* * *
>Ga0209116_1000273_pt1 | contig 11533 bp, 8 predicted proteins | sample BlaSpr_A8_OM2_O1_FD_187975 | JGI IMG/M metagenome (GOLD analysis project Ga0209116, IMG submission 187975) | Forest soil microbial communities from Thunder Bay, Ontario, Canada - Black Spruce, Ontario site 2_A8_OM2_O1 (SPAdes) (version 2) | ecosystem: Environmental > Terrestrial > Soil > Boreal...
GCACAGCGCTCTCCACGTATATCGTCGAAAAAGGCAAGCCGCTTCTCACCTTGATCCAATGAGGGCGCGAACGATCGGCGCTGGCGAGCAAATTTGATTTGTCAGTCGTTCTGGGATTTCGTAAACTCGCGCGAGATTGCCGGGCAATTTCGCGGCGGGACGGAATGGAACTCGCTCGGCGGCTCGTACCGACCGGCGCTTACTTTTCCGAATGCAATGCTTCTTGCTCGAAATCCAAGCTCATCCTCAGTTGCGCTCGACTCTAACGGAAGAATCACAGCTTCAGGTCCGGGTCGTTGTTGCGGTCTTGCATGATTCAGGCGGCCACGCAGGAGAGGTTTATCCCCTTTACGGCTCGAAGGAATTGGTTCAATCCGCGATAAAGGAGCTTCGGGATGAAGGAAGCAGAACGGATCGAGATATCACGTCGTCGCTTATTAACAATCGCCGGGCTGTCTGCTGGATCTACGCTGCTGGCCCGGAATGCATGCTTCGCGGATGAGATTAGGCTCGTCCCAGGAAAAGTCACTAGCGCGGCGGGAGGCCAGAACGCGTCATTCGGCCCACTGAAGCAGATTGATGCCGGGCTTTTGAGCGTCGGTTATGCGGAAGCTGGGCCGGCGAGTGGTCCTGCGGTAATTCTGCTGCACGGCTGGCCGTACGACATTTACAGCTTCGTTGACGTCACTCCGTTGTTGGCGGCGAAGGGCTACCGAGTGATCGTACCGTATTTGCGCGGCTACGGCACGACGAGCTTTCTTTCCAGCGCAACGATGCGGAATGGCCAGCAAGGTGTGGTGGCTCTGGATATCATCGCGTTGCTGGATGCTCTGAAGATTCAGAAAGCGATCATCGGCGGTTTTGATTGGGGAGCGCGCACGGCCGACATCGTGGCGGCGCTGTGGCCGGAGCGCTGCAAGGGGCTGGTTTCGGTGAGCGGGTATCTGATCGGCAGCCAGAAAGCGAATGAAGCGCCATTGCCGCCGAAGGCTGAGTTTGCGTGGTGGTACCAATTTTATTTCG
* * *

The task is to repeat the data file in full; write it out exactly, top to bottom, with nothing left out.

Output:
>Ga0209116_1000273_pt1 | contig 11533 bp, 8 predicted proteins | sample BlaSpr_A8_OM2_O1_FD_187975 | JGI IMG/M metagenome (GOLD analysis project Ga0209116, IMG submission 187975) | Forest soil microbial communities from Thunder Bay, Ontario, Canada - Black Spruce, Ontario site 2_A8_OM2_O1 (SPAdes) (version 2) | ecosystem: Environmental > Terrestrial > Soil > Boreal...
GCACAGCGCTCTCCACGTATATCGTCGAAAAAGGCAAGCCGCTTCTCACCTTGATCCAATGAGGGCGCGAACGATCGGCGCTGGCGAGCAAATTTGATTTGTCAGTCGTTCTGGGATTTCGTAAACTCGCGCGAGATTGCCGGGCAATTTCGCGGCGGGACGGAATGGAACTCGCTCGGCGGCTCGTACCGACCGGCGCTTACTTTTCCGAATGCAATGCTTCTTGCTCGAAATCCAAGCTCATCCTCAGTTGCGCTCGACTCTAACGGAAGAATCACAGCTTCAGGTCCGGGTCGTTGTTGCGGTCTTGCATGATTCAGGCGGCCACGCAGGAGAGGTTTATCCCCTTTACGGCTCGAAGGAATTGGTTCAATCCGCGATAAAGGAGCTTCGGGATGAAGGAAGCAGAACGGATCGAGATATCACGTCGTCGCTTATTAACAATCGCCGGGCTGTCTGCTGGATCTACGCTGCTGGCCCGGAATGCATGCTTCGCGGATGAGATTAGGCTCGTCCCAGGAAAAGTCACTAGCGCGGCGGGAGGCCAGAACGCGTCATTCGGCCCACTGAAGCAGATTGATGCCGGGCTTTTGAGCGTCGGTTATGCGGAAGCTGGGCCGGCGAGTGGTCCTGCGGTAATTCTGCTGCACGGCTGGCCGTACGACATTTACAGCTTCGTTGACGTCACTCCGTTGTTGGCGGCGAAGGGCTACCGAGTGATCGTACCGTATTTGCGCGGCTACGGCACGACGAGCTTTCTTTCCAGCGCAACGATGCGGAATGGCCAGCAAGGTGTGGTGGCTCTGGATATCATCGCGTTGCTGGATGCTCTGAAGATTCAGAAAGCGATCATCGGCGGTTTTGATTGGGGAGCGCGCACGGCCGACATCGTGGCGGCGCTGTGGCCGGAGCGCTGCAAGGGGCTGGTTTCGGTGAGCGGGTATCTGATCGGCAGCCAGAAAGCGAATGAAGCGCCATTGCCGCCGAAGGCTGAGTTTGCGTGGTGGTACCAATTTTATTTCG